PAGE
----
OHIO STATE UNIVERSITY
WINS $8 MILLION FOR RESEARCH, TECHNOLOGY
COLUMBUS, Ohio – Five new awards totaling $8 million
from the Ohio Board of Regents
will help Ohio State University take the lead in tomorrow’s materials
The Regents are providing the awards through the 2003
Hayes Investment Fund Program, enabling the university to lead five
research consortia. Partners in the consortia will include other Ohio
research institutions and industries. Of the nearly $11 million in Hayes
funds awarded this year, Ohio State-led consortia have won the majority.
The Hayes Investment Fund Program provides support for major equipment
purchases and facilities to enhance the research infrastructure of Ohio's
universities and to foster collaboration among them.
Though each consortium will address different areas of industry -- including
electronics, energy, automotive, aerospace and biomedical technology --
all five focus on laboratory efforts to understand and control the behavior
of materials, particularly through micro- or nanotechnology.
“Ohio State had a fantastic showing in this round of the Hayes
Investment Fund,” said Tom
Rosol, interim vice president for research and a professor of veterinary
biosciences at Ohio State. “These five new consortia will let the
university take a leadership role in making Ohio a center for high-tech
research, creating new jobs and new opportunities throughout the state.”
In its meeting July 17, the Board of Regents approved the following
Ohio State-led projects:
Center for the Accelerated Maturation of Materials (CAMM)
Award: $2 million
Principal Investigator: Hamish
Fraser, Ohio Eminent Scholar and professor of materials
science and engineering.
Description: This consortium will work to design software tools to
accelerate the development of new materials at greatly reduced cost.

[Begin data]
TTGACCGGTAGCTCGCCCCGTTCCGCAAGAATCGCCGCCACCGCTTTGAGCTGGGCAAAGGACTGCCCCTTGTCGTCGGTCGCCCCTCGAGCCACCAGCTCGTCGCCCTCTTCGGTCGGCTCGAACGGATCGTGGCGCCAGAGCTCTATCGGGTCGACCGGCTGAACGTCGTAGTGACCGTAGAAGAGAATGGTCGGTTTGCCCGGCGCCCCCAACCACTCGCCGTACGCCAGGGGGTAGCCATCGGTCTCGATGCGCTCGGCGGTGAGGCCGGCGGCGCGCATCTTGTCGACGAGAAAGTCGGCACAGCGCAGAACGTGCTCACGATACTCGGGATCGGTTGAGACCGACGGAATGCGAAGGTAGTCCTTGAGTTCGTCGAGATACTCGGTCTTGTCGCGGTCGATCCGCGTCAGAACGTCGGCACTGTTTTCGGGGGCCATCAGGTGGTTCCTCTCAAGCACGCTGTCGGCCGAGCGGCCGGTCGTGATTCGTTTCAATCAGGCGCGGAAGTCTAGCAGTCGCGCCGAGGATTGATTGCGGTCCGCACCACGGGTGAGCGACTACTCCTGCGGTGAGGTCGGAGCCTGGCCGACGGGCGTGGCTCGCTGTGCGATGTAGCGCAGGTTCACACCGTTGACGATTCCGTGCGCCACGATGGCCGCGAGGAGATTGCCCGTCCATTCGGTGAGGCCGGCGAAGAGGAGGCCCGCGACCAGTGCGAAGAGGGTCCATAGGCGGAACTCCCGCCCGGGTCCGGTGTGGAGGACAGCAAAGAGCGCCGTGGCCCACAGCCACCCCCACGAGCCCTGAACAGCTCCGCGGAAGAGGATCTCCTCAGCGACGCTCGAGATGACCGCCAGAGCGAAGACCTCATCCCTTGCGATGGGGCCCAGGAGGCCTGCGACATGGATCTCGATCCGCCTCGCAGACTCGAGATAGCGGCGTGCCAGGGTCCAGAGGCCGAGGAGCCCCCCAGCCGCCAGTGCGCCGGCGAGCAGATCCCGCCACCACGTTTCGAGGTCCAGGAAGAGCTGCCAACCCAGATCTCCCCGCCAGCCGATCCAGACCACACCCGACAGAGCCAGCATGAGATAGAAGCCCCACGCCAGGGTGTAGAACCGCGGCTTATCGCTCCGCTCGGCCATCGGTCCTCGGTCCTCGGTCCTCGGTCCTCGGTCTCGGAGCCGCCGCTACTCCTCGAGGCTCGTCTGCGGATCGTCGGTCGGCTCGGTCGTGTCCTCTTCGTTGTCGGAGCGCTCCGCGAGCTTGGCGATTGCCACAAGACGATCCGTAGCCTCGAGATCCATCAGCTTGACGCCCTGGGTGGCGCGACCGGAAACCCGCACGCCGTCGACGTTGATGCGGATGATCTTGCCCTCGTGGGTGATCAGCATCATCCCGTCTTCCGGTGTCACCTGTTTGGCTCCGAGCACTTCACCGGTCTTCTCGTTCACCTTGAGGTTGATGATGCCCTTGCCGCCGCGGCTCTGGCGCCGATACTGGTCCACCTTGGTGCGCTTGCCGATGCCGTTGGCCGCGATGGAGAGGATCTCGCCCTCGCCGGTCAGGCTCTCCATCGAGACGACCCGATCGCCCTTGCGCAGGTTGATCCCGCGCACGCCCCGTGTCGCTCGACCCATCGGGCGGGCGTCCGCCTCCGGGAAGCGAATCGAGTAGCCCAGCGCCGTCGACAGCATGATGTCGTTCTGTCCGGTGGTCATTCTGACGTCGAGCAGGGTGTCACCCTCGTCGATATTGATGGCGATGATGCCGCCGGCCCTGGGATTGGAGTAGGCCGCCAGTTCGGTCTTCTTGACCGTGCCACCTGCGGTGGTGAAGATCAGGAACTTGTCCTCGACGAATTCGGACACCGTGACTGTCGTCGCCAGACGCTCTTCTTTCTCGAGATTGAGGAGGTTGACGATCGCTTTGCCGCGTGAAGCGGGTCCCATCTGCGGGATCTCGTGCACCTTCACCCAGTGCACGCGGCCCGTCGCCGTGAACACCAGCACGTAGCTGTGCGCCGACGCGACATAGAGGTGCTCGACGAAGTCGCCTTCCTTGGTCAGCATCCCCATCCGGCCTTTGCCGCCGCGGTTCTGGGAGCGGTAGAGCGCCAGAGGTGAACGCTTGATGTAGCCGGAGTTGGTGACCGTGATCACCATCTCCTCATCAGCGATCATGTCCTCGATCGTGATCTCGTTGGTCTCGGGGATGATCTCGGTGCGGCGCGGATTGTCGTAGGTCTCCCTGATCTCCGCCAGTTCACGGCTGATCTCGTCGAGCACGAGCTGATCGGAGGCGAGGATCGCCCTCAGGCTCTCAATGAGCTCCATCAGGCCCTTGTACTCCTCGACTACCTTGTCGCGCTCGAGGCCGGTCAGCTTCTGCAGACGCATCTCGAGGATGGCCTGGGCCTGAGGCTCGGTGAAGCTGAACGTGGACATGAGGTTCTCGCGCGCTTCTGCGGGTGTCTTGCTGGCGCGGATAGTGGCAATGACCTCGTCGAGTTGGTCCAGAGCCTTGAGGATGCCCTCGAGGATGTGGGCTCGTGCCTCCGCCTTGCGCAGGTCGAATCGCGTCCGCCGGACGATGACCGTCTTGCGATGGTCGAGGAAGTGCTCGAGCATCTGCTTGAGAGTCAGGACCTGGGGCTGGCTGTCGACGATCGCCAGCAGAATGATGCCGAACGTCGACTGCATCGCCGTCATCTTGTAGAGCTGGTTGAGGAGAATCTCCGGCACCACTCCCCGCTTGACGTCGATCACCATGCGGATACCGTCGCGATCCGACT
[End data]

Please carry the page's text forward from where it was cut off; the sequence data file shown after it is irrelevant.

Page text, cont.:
A Hayes Investment Fund award established the creation of CAMM in 1999.
Ohio State will partner with: University of Cincinnati, Wright State
University, Air Force Research Laboratory, Knolls Atomic Power Laboratory,
Alcan Technology and Management, Ford Motor Co., the Timken Co., and
General Electric Aircraft Engines.
Consortium for Affordable Manufacturing of Polymers at the Nanoscale
Award: $2 million
Principal Investigator: L.
James Lee, professor of chemical engineering, Helen C. Kurtz Chair
of Chemical Engineering,
and director of Ohio State's Center for Advanced Polymer and Composite
Koelling, associate professor of chemical engineering, will be site
director for Ohio State’s role in the consortium.
Description: This consortium will develop new methods for fabricating
materials with useful structural properties, to improve the manufacture
of biomedical and other devices.
Ohio State will partner with: University of Akron, University of Dayton,
Cleveland Clinic Foundation, Air Force Research Laboratory, Ashland
Specialty Chemical Co., Applied Sciences, Inc., Owens Corning, Procter
& Gamble Co., and Honda of America Manufacturing.
Ohio Nanoscale Patterning Consortium
Award: $2 million
Principal Investigator: Paul
R. Berger, associate professor of electrical
engineering and physics.
Description: This consortium will create a facility for patterning